Inside, while the 2015 BMW i8 is dubbed a 2+2 coupe, there's no legroom to speak of in the rear seats with adults up front. Each rear seat holds one good-sized backpack, and that's about it.
The dashboard and console will be recognizable to BMW drivers as a product of the Bavarian company. While the i8 shares the freestanding central screen of the BMW i3 electric car, there's a more conventional electronic instrument display cluster behind the steering wheel.
The graphics on the screen, manipulated by the iDrive controller on the console, are also just like those in the rest of the BMW family--with several additional layers of functions for the new powertrain.
The interior of the cars we drove was a very pleasant ivory and black two-tone, with blue accent lines that turned out to light up via LEDs inside when the car passed through tunnels or other dark areas.
The blue accents in general set the i8 apart from other sport coupes, coming in just under the bar for "too busy" (in our eyes) and differentiating it from fastback two-doors that share its overall shape.
One of our favorite features was the bright blue color of the seat belts, giving a pleasant twist to the normally invisible black belt webbing--and a definite luxury feel of "surprise and delight."
Perhaps the most surprising aspect of the design is the tapered rear bodywork. Long, narrow "wings" on the sides of the glass rear hatch all but cover a deep grooved tunnel on the tops of the rear fenders, further hidden by a little outboard kickup in each taillight.
It's subtle, but it's also startling once you look at it--no other car we know of has anything similar, and it's a quiet way of underscoring the BMW i8's difference from other coupes.
The challenge that poses, of course, is what to compare to the 2015 i8.
What competes with i8?
BMW executives uniformly describe their plug-in hybrid two-door as a "new category of sports coupe" with "high efficiency" and "environmentally responsible design," though we remain thoroughly unconvinced that such a segment actually exists--at least in the U.S. market.
Press them further, and they'll suggest the Audi R8 and Porsche 911 as the nearest competitors. Both are effectively two-seat performance coupes with prices above $100,000 for the bulk of the model range.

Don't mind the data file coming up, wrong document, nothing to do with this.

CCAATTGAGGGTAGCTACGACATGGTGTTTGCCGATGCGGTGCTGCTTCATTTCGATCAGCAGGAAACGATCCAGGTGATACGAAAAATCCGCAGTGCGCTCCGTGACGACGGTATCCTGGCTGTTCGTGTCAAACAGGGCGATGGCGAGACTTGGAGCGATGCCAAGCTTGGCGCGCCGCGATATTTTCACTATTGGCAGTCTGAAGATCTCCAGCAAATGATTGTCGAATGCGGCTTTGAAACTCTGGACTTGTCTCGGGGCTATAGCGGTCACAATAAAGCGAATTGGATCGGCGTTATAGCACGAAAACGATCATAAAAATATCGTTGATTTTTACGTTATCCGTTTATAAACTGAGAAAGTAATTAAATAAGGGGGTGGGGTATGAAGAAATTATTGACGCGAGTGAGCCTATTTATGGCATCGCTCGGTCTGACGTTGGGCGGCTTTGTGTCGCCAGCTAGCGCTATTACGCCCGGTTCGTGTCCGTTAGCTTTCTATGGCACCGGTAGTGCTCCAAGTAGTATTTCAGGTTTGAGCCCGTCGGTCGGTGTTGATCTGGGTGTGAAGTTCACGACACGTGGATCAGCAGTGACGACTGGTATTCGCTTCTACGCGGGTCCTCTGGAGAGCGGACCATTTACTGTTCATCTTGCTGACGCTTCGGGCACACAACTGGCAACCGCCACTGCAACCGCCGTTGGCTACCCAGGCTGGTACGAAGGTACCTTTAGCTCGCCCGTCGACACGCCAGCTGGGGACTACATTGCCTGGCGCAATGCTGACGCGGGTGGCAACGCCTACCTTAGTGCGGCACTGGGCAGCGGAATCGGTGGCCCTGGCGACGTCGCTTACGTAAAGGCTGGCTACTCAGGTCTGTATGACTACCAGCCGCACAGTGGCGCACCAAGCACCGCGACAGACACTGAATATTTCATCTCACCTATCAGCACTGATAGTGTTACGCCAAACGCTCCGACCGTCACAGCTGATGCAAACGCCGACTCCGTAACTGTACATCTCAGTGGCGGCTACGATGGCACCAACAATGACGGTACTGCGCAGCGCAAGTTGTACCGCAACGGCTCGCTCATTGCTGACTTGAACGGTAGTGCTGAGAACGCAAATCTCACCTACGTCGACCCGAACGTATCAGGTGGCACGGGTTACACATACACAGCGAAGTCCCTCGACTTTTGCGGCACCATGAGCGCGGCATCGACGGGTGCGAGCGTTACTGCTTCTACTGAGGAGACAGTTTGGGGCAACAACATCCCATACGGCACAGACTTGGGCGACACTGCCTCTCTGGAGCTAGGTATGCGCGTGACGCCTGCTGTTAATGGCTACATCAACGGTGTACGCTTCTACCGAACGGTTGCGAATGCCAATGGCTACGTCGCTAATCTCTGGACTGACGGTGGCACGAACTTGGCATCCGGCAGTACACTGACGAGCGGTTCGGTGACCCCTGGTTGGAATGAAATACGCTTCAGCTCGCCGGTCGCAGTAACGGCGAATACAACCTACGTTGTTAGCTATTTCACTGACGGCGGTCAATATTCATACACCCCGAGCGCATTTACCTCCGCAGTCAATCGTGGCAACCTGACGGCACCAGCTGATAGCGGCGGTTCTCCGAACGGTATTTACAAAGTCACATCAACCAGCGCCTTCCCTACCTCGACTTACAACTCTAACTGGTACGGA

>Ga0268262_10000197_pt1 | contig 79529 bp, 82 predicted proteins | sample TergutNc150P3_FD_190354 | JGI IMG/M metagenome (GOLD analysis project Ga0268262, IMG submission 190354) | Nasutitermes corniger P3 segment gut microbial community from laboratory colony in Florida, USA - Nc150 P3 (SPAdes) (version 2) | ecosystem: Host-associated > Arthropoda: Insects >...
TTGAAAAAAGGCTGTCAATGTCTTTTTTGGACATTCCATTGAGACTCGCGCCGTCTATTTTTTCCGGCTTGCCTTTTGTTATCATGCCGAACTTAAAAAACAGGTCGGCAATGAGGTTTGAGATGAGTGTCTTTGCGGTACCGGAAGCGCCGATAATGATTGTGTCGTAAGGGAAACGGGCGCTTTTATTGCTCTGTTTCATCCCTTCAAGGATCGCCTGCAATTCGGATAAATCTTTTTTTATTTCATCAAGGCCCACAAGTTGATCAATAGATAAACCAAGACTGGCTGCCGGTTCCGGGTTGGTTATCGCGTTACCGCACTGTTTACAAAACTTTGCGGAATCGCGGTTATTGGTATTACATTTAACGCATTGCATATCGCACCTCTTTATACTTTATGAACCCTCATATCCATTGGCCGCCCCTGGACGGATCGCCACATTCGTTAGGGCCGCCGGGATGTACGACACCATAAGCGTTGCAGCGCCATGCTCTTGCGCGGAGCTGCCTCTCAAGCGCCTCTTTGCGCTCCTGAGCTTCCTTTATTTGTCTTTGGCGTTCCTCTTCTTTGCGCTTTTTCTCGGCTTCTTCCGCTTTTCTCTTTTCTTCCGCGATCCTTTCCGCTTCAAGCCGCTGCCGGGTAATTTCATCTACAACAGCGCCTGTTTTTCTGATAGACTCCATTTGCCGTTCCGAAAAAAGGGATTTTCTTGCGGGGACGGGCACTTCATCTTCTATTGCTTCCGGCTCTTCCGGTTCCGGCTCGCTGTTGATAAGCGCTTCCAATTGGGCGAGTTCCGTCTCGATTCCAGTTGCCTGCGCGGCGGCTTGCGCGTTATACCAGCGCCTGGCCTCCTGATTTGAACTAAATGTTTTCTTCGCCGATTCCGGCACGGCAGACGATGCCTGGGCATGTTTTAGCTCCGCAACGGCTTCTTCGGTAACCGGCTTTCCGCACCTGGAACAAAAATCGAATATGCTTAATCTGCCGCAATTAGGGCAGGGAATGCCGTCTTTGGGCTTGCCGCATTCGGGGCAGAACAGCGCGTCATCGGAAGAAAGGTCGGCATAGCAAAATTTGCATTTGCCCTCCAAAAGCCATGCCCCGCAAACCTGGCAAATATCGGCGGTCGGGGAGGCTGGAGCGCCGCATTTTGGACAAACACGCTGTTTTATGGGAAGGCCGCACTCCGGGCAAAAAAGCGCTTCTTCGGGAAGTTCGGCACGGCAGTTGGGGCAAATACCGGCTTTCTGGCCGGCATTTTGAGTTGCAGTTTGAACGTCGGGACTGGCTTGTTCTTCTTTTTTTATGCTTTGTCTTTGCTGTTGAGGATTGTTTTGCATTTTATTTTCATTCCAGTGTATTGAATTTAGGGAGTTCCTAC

Is the Tesla Model S a competitor? Certainly BMW and Tesla owners likely share some psychographic similarities--just look at the number of BMWs of all models on the roads of Silicon Valley--but the Model S is a five-seat family sedan, and all-electric as well.
Pretty much everyone at the drive event quickly dismissed the Cadillac ELR as a competitor. It too is a striking plug-in coupe, but its performance isn't up to the level of the BMW's, and it remains a Cadillac at a time when that brand has not yet emerged as a straight-across competitor to German luxury brands.
Audi R8 e-tron track drive, Berlin Tempelhof AirportEnlarge Photo
Plug-in hybrid halo car
The overall conclusion is that at its likely low volumes (5,000 globally during its first year), the 2015 BMW i8 is likely to sell purely on its looks and its status as BMW's current halo car.
It's an excellent first effort as a plug-in hybrid, and paired with the BMW i3 battery-electric hatchback--both designed on aluminum chassis structures holding the running gear, with carbon-fiber reinforced plastic body shells--it indicates just how serious BMW is about staking a claim in the fast-growing plug-in car field.
We suspect many buyers would prefer the i8 to have twice its likely range, taking it above 30 miles and making it possible to run a much higher percentage of its miles on grid power.
But that may ignore its purpose, which is to show that a sports coupe can use a combination of battery electric power and a combustion engine to run much more efficiently on average--and still look good and perform well.
Not to mention impressing bystanders ....